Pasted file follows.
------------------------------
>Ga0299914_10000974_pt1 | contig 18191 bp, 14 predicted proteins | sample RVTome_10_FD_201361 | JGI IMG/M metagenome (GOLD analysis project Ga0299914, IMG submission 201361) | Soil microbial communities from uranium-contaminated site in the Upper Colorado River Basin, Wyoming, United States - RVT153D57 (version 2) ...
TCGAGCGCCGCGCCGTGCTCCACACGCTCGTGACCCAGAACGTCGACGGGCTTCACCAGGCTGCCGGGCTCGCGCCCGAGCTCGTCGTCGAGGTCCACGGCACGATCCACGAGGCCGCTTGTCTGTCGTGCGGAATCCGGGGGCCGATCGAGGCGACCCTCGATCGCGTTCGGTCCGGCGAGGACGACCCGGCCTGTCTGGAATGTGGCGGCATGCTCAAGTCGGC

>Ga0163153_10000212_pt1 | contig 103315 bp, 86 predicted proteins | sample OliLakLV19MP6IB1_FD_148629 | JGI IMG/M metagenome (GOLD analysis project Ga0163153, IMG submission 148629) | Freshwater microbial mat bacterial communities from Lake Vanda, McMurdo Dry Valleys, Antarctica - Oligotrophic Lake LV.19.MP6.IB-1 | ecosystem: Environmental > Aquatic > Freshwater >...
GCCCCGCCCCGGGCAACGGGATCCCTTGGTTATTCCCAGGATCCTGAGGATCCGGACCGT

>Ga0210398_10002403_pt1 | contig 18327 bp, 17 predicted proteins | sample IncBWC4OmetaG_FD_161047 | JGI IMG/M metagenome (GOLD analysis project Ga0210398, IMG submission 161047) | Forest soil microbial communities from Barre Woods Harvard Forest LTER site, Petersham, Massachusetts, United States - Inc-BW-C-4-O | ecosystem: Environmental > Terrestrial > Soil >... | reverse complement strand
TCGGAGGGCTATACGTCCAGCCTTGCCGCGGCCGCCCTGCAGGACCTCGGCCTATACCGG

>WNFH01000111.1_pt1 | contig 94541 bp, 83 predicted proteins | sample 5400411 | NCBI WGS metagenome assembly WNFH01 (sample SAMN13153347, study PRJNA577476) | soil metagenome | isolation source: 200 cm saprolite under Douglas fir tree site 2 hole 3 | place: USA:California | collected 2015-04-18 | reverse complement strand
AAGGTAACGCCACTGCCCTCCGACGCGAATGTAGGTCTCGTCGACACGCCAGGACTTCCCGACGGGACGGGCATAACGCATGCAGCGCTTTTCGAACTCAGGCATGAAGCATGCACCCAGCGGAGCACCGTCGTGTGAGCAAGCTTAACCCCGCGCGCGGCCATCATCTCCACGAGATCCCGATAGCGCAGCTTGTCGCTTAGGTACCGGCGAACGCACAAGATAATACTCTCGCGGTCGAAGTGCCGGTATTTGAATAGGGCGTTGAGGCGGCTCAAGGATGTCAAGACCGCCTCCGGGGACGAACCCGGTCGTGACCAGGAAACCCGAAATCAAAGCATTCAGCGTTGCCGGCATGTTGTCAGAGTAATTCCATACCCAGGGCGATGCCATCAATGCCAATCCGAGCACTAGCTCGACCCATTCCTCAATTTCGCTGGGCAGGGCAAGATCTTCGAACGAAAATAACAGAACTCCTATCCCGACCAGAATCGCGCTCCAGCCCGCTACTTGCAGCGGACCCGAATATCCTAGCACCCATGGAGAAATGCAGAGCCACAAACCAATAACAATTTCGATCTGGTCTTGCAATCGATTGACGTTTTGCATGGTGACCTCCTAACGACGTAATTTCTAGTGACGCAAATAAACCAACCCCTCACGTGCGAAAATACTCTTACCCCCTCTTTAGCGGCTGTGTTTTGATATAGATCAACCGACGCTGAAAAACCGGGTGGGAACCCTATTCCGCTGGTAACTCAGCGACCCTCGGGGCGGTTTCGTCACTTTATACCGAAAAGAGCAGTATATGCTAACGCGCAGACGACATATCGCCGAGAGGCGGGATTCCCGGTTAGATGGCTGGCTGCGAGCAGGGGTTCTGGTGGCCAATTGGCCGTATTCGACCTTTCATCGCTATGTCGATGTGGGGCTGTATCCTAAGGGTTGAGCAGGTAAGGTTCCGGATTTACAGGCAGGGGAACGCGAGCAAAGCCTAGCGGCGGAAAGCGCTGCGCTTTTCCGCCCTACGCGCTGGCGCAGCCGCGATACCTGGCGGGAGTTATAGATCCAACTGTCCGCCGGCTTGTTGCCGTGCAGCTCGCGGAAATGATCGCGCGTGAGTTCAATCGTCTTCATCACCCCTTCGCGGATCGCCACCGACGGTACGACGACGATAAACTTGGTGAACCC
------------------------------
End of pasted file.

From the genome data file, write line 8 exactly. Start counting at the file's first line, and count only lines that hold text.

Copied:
AAGGTAACGCCACTGCCCTCCGACGCGAATGTAGGTCTCGTCGACACGCCAGGACTTCCCGACGGGACGGGCATAACGCATGCAGCGCTTTTCGAACTCAGGCATGAAGCATGCACCCAGCGGAGCACCGTCGTGTGAGCAAGCTTAACCCCGCGCGCGGCCATCATCTCCACGAGATCCCGATAGCGCAGCTTGTCGCTTAGGTACCGGCGAACGCACAAGATAATACTCTCGCGGTCGAAGTGCCGGTATTTGAATAGGGCGTTGAGGCGGCTCAAGGATGTCAAGACCGCCTCCGGGGACGAACCCGGTCGTGACCAGGAAACCCGAAATCAAAGCATTCAGCGTTGCCGGCATGTTGTCAGAGTAATTCCATACCCAGGGCGATGCCATCAATGCCAATCCGAGCACTAGCTCGACCCATTCCTCAATTTCGCTGGGCAGGGCAAGATCTTCGAACGAAAATAACAGAACTCCTATCCCGACCAGAATCGCGCTCCAGCCCGCTACTTGCAGCGGACCCGAATATCCTAGCACCCATGGAGAAATGCAGAGCCACAAACCAATAACAATTTCGATCTGGTCTTGCAATCGATTGACGTTTTGCATGGTGACCTCCTAACGACGTAATTTCTAGTGACGCAAATAAACCAACCCCTCACGTGCGAAAATACTCTTACCCCCTCTTTAGCGGCTGTGTTTTGATATAGATCAACCGACGCTGAAAAACCGGGTGGGAACCCTATTCCGCTGGTAACTCAGCGACCCTCGGGGCGGTTTCGTCACTTTATACCGAAAAGAGCAGTATATGCTAACGCGCAGACGACATATCGCCGAGAGGCGGGATTCCCGGTTAGATGGCTGGCTGCGAGCAGGGGTTCTGGTGGCCAATTGGCCGTATTCGACCTTTCATCGCTATGTCGATGTGGGGCTGTATCCTAAGGGTTGAGCAGGTAAGGTTCCGGATTTACAGGCAGGGGAACGCGAGCAAAGCCTAGCGGCGGAAAGCGCTGCGCTTTTCCGCCCTACGCGCTGGCGCAGCCGCGATACCTGGCGGGAGTTATAGATCCAACTGTCCGCCGGCTTGTTGCCGTGCAGCTCGCGGAAATGATCGCGCGTGAGTTCAATCGTCTTCATCACCCCTTCGCGGATCGCCACCGACGGTACGACGACGATAAACTTGGTGAACCC